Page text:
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We have feen him fet himself.

K. HEN. It may well be; There is a mutiny in his mind. This morning Papers of state he sent me to peruse, As I requir'd; And, wot you, what I found There; on my confcience, put unwittingly? For footh, an inventory, thus importing,The feveral parcels of his plate, his treasure, Rich ftuffs, and ornaments of household; which I find at fuch proud rate, that it out-speaks Poffeffion of a subject.

It's heaven's will;

Some spirit put this paper
To bless your eye withal.


in the packet,

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If we did think

His contemplation were above the earth,
And fix'd on fpiritual object, he fhould ftill
Dwell in his musings; but, I am afraid,
His thinkings are below the moon, not worth
His ferious confidering.

[He takes his feat; and whispers LOVELL, who
goes to WOLSEY.


Heaven forgive me!

Ever God bless your highness!


Good my lord,

You are full of heavenly stuff, and bear the inven


Of your beft graces in your mind; the which
You were now running o'er: you have fcarce time
To fteal from fpiritual leifure a brief span,
To keep your earthly audit: Sure, in that
I deem you an ill husband; and am glad
To have you therein my companion.



For holy offices I have a time; a time
To think upon the part of bufinefs, which
I bear i'the ftate; and nature does require
Her times of preservation, which, perforce,
I her frail fon, amongst my brethren mortal,
Muft give my tendance to.


You have faid well.

WOL. And ever may your highnefs yoke together, As I will lend you caufe, my doing well

With my well faying!


'Tis well faid again;

And 'tis a kind of good deed, to fay well:

And yet words are no deeds. My father lov'd you:
He faid, he did; and with his deed did crown
His word upon you. Since I had my office,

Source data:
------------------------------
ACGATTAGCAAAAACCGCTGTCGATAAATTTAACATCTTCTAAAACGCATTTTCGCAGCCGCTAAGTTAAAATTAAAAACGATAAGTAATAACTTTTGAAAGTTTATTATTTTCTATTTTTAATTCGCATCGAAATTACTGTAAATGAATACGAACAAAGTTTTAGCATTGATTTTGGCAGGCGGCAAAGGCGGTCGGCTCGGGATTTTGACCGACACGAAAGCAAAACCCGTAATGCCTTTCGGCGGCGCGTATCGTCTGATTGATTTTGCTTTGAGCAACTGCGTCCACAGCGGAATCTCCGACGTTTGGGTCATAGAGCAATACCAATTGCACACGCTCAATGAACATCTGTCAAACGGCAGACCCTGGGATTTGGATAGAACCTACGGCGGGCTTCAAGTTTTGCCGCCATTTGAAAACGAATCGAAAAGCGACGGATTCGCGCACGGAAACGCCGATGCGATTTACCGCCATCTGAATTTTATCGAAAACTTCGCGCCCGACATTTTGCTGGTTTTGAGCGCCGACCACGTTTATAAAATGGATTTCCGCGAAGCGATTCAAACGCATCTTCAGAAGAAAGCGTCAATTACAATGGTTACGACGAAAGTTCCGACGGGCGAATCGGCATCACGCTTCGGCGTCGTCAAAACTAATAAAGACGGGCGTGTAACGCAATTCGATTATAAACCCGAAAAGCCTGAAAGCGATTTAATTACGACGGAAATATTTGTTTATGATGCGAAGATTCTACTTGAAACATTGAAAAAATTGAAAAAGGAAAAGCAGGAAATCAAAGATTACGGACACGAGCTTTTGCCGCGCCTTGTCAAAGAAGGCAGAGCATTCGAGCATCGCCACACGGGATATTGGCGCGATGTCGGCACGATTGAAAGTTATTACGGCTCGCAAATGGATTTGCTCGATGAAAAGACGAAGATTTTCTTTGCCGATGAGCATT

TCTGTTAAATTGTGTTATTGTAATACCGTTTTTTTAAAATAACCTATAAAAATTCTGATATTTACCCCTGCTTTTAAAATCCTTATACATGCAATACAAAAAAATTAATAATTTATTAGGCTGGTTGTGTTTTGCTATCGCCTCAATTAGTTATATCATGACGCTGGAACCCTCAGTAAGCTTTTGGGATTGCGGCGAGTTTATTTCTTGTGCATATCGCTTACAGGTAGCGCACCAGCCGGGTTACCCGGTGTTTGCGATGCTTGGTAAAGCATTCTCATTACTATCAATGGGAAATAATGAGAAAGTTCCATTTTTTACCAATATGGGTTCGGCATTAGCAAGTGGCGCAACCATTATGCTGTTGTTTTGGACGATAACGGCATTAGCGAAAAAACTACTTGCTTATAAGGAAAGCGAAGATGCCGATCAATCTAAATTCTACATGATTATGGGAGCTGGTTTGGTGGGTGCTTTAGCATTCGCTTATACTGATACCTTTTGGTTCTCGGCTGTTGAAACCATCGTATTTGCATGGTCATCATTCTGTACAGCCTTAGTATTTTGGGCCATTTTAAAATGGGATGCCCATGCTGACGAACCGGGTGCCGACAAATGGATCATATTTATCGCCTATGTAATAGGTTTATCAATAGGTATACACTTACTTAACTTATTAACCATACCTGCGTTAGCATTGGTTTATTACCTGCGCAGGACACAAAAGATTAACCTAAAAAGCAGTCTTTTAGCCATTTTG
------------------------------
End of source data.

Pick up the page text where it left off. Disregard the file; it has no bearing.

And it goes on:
I have kept you next my heart; have not alone
Employ'd you where high profits might come home,
But par'd my present havings, to bestow

My bounties upon you.


What fhould this mean?

SUR. The Lord increase this bufinefs!



Have I not made you

The prime man of the ftate? I pray you, tell me,
If what I now pronounce, you have found true :
And, if you may confefs it, fay withal,.
If you are bound to us, or no. What fay you?

WOL. My fovereign, I confefs, your royal graces, Shower'd on me daily, have been more, than could My studied purposes requite; which went

Beyond all man's endeavours :-my endeavours


Beyond all man's endeavours:] The fenfe is, my purposes went beyond all human endeavour. I purpofed for your honour more than it falls within the compass of man's nature to attempt.


Have ever come too fhort of my defires,
Yet, fil'd with my abilities: 3 Mine own ends
Have been mine fo, that evermore they pointed
To the good of your moft facred perfon, and
The profit of the ftate. For your great graces
Heap'd upon me, poor undeferver, I

Can nothing render but allegiant thanks;
My prayers to heaven for you; my loyalty,
Which ever has, and ever shall be growing,
Till death, that winter, kill it.


Fairly answer'd; A loyal and obedient fubject is

Therein illuftrated: The honour of it
Does pay the act of it; as, i'the contrary,
The foulness is the punishment. I prefume,
That, as my hand has open'd bounty to you,
My heart dropp'd love, my power rain'd honour,


On you, than any; fo your hand, and heart,
Your brain, and every function of your power,
Should, notwithstanding that your bond of duty,
As 'twere in love's particular, be more
To me, your friend, than any.

I am rather inclined to think, that which refers to "royal graces;" which, fays Wolfey, no human endeavour could requite.


3 Yet, fil'd with my abilities:] My endeavours, though less than my defires, have fil'd, that is, have gone an equal pace with my abilities. JOHNSON.